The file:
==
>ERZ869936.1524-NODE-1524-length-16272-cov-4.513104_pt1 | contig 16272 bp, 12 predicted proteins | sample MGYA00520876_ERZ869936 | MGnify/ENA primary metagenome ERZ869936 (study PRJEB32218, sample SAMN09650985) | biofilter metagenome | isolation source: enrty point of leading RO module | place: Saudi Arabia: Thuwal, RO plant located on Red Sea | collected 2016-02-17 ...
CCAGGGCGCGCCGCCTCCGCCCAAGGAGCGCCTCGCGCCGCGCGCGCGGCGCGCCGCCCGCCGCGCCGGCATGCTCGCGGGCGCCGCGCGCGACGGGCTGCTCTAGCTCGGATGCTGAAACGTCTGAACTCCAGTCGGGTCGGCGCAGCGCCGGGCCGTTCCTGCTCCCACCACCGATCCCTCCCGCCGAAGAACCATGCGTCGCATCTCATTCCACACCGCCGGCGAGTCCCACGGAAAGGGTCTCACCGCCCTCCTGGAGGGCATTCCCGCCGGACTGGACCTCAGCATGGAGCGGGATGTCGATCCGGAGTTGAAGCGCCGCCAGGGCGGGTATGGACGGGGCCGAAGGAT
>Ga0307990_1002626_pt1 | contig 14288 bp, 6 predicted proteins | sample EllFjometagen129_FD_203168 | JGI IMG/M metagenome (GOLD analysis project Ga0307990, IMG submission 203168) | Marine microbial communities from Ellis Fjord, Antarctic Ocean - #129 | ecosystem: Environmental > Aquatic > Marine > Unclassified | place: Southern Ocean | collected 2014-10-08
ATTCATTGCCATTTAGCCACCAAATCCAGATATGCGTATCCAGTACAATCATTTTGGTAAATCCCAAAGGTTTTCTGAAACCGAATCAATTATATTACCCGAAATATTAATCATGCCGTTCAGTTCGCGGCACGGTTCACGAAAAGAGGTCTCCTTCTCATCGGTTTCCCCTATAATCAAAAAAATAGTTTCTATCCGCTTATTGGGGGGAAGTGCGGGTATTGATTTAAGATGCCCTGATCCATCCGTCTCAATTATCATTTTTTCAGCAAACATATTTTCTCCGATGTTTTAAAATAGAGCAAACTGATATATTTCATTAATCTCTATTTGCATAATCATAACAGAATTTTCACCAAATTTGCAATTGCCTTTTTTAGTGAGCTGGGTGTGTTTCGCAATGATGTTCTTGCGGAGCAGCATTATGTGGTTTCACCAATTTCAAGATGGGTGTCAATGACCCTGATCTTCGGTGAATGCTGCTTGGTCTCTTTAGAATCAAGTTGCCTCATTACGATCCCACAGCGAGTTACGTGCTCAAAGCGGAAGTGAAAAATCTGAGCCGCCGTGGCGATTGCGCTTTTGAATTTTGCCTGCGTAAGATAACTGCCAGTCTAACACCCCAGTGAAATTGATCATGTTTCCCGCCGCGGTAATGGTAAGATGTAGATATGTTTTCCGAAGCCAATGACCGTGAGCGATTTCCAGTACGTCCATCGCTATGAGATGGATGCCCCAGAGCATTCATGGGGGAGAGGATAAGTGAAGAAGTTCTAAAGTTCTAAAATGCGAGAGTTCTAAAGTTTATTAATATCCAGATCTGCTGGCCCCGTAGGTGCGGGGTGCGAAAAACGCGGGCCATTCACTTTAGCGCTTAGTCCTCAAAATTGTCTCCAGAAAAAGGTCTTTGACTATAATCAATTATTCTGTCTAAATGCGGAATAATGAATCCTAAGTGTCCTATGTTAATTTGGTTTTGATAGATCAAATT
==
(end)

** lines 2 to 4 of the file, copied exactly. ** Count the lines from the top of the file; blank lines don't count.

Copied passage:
CCAGGGCGCGCCGCCTCCGCCCAAGGAGCGCCTCGCGCCGCGCGCGCGGCGCGCCGCCCGCCGCGCCGGCATGCTCGCGGGCGCCGCGCGCGACGGGCTGCTCTAGCTCGGATGCTGAAACGTCTGAACTCCAGTCGGGTCGGCGCAGCGCCGGGCCGTTCCTGCTCCCACCACCGATCCCTCCCGCCGAAGAACCATGCGTCGCATCTCATTCCACACCGCCGGCGAGTCCCACGGAAAGGGTCTCACCGCCCTCCTGGAGGGCATTCCCGCCGGACTGGACCTCAGCATGGAGCGGGATGTCGATCCGGAGTTGAAGCGCCGCCAGGGCGGGTATGGACGGGGCCGAAGGAT
>Ga0307990_1002626_pt1 | contig 14288 bp, 6 predicted proteins | sample EllFjometagen129_FD_203168 | JGI IMG/M metagenome (GOLD analysis project Ga0307990, IMG submission 203168) | Marine microbial communities from Ellis Fjord, Antarctic Ocean - #129 | ecosystem: Environmental > Aquatic > Marine > Unclassified | place: Southern Ocean | collected 2014-10-08
ATTCATTGCCATTTAGCCACCAAATCCAGATATGCGTATCCAGTACAATCATTTTGGTAAATCCCAAAGGTTTTCTGAAACCGAATCAATTATATTACCCGAAATATTAATCATGCCGTTCAGTTCGCGGCACGGTTCACGAAAAGAGGTCTCCTTCTCATCGGTTTCCCCTATAATCAAAAAAATAGTTTCTATCCGCTTATTGGGGGGAAGTGCGGGTATTGATTTAAGATGCCCTGATCCATCCGTCTCAATTATCATTTTTTCAGCAAACATATTTTCTCCGATGTTTTAAAATAGAGCAAACTGATATATTTCATTAATCTCTATTTGCATAATCATAACAGAATTTTCACCAAATTTGCAATTGCCTTTTTTAGTGAGCTGGGTGTGTTTCGCAATGATGTTCTTGCGGAGCAGCATTATGTGGTTTCACCAATTTCAAGATGGGTGTCAATGACCCTGATCTTCGGTGAATGCTGCTTGGTCTCTTTAGAATCAAGTTGCCTCATTACGATCCCACAGCGAGTTACGTGCTCAAAGCGGAAGTGAAAAATCTGAGCCGCCGTGGCGATTGCGCTTTTGAATTTTGCCTGCGTAAGATAACTGCCAGTCTAACACCCCAGTGAAATTGATCATGTTTCCCGCCGCGGTAATGGTAAGATGTAGATATGTTTTCCGAAGCCAATGACCGTGAGCGATTTCCAGTACGTCCATCGCTATGAGATGGATGCCCCAGAGCATTCATGGGGGAGAGGATAAGTGAAGAAGTTCTAAAGTTCTAAAATGCGAGAGTTCTAAAGTTTATTAATATCCAGATCTGCTGGCCCCGTAGGTGCGGGGTGCGAAAAACGCGGGCCATTCACTTTAGCGCTTAGTCCTCAAAATTGTCTCCAGAAAAAGGTCTTTGACTATAATCAATTATTCTGTCTAAATGCGGAATAATGAATCCTAAGTGTCCTATGTTAATTTGGTTTTGATAGATCAAATT